RIP: Microsoft Kills The Nokia X Android Lineup Just 5 Months After Launch
At this year’s Mobile World Congress, we were on hand to witness the big announcement of the Nokia X range, a line of smartphones that would run on a forked version of Android made to appear, and function, like Windows Phone. But just five months after February’s MWC, the now Microsoft-owned firm has decided to cease this particular endeavor, with Asha also being scrapped as a part of a shake-up that has seen the Redmond lay off almost 20,000 Nokia staff, and finally, it would seem, the company’s sole focus is Windows Phone.
Stephen Elop seemed buoyant in his unveiling of the Nokia X range earlier on in the year, which was intended as a lower-end offering that would lead consumers to go ahead and upgrade to Windows Phone thereafter. For some, though, the idea of running a heavily-modded version of Android instead of, well, Windows Phone, made absolutely sense, and after less than 20 weeks, the plug has been pulled.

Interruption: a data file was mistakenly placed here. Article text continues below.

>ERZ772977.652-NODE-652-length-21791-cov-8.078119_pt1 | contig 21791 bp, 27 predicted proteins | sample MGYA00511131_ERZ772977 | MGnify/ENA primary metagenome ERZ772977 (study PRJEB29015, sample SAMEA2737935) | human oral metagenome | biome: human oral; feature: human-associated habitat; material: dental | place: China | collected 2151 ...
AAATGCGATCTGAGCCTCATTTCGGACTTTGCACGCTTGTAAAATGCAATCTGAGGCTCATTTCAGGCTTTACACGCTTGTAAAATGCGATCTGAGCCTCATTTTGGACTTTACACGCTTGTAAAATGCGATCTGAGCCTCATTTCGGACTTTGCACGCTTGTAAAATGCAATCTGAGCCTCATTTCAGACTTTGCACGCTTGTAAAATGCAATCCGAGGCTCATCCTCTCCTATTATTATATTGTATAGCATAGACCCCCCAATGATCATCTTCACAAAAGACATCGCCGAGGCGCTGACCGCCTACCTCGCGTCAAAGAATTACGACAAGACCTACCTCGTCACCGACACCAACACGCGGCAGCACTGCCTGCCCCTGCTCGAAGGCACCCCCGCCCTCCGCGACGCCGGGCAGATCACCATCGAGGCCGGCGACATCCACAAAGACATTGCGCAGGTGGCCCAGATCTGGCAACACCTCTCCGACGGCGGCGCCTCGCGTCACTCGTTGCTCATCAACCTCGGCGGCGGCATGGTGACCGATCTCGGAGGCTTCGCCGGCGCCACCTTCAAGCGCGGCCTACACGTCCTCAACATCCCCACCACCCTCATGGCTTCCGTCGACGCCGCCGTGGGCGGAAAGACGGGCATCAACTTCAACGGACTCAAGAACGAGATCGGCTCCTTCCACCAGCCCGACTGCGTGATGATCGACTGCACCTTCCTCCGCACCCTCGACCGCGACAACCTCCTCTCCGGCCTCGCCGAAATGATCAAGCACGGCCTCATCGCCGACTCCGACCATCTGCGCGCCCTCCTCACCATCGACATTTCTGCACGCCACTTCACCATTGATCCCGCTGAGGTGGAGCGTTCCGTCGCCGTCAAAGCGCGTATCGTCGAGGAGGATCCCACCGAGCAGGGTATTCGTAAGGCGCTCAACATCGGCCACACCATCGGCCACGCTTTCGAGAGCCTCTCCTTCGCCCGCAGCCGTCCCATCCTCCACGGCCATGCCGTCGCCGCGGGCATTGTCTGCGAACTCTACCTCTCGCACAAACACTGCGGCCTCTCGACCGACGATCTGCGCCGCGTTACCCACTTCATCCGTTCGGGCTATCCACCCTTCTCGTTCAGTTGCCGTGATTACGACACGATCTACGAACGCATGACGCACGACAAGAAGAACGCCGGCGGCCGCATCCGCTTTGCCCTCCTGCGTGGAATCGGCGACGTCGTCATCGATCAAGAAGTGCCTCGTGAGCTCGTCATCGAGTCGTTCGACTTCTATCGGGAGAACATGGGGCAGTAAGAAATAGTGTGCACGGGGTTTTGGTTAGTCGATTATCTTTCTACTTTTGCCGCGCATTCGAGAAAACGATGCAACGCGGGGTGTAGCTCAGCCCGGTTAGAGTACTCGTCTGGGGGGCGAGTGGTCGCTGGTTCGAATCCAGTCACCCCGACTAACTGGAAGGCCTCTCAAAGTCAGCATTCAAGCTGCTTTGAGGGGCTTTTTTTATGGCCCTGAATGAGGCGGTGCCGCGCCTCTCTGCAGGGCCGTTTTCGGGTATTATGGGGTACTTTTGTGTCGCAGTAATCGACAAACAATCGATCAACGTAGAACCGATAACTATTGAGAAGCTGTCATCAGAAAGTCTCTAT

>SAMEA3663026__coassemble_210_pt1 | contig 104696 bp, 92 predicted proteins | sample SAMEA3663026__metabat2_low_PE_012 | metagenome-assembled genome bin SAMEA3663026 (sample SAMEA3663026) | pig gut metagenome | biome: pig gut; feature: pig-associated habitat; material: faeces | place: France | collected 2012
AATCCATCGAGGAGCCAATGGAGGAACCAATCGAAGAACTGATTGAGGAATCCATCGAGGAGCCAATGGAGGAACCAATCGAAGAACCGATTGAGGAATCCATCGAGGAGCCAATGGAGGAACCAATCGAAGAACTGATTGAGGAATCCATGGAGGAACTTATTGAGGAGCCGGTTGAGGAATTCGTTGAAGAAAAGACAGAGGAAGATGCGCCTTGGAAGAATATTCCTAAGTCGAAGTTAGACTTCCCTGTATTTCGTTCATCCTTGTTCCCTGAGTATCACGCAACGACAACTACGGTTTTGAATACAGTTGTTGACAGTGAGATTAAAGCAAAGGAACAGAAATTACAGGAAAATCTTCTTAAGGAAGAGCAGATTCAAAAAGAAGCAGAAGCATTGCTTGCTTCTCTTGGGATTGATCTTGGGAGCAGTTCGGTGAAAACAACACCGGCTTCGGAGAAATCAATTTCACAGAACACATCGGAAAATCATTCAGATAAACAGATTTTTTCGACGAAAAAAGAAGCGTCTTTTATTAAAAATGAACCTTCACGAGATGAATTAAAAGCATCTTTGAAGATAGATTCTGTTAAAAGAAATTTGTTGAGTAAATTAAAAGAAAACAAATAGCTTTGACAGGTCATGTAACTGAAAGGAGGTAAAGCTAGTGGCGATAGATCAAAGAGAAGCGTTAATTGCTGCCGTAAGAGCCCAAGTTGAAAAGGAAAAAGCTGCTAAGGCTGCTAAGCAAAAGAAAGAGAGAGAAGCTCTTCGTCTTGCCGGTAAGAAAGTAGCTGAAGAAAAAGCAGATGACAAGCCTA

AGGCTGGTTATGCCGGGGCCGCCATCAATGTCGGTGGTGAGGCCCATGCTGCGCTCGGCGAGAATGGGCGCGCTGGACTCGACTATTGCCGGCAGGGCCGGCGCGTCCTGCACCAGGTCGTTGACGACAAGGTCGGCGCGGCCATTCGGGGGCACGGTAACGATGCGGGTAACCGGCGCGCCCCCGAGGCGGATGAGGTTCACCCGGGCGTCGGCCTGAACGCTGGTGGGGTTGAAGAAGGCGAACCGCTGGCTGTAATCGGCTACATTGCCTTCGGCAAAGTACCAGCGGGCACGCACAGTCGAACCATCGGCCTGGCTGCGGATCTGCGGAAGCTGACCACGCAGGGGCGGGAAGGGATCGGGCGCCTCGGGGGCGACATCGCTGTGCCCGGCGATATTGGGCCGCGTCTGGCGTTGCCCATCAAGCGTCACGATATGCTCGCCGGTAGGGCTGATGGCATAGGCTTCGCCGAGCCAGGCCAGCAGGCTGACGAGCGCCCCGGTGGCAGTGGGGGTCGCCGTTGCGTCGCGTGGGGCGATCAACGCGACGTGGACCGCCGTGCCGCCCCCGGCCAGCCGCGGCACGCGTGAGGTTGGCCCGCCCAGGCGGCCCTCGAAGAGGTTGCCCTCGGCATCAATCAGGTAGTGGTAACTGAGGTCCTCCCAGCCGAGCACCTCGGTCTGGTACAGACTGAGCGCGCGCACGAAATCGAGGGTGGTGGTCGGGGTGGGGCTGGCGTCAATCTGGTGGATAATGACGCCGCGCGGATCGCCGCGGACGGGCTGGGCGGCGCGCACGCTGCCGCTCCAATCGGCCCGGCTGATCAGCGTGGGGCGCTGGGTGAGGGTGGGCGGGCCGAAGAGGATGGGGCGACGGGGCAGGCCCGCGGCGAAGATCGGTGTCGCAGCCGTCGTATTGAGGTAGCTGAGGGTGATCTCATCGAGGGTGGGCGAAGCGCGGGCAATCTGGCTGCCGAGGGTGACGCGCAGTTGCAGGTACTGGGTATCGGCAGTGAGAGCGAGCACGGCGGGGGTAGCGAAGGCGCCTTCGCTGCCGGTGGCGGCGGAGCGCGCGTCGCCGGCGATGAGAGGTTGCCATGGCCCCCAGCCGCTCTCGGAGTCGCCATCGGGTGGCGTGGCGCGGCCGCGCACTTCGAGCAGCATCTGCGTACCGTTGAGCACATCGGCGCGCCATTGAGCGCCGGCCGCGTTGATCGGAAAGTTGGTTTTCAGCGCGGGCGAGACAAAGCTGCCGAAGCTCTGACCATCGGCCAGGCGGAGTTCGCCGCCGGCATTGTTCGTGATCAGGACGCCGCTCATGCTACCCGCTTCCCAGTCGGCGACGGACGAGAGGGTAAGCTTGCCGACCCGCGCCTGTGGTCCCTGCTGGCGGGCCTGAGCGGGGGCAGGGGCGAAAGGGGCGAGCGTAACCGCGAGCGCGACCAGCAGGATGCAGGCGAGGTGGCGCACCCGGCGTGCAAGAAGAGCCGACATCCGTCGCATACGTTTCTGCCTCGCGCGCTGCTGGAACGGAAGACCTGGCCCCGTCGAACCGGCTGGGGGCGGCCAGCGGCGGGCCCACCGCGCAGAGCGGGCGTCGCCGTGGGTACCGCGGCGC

Instead, Microsoft will channel its efforts into offering more by way of entry-level Lumia devices, which seems a much more logical step to take as the company tries to get the Windows Phone ecosystem off the ground. As noted by Elop, former Nokia CEO and now head of devices at Microsoft, the move to dump Nokia X and Asha platforms in favor of Windows Phone will be immediate, and although the company will be “continuing to sell and support existing Nokia X products,” it’s fair to say that Nokia’s short-lived Android enterprise is now dead in the water.
Having pushed out three Nokia X models at MWC, the X2 followed in June, but even though this subsequent release suggested that Microsoft was willing to persevere with what was originally a Nokia idea, this is clearly not the case anymore.
The 18,000 jobs Microsoft will be axing over the next year just goes to show how focused the company is on competing with the likes of iOS and Android in mobile space, and having dithered about and allowed Apple and Google to become such domineering forces in this market, can ill afford any more failed ventures moving forward.
Nokia fans and sentimentalists may be saddened by the news, particularly given the way that Symbian was dumped some years back, but it must be said that from a business point of view, focusing squarely on Windows Phone makes a lot of sense for Microsoft.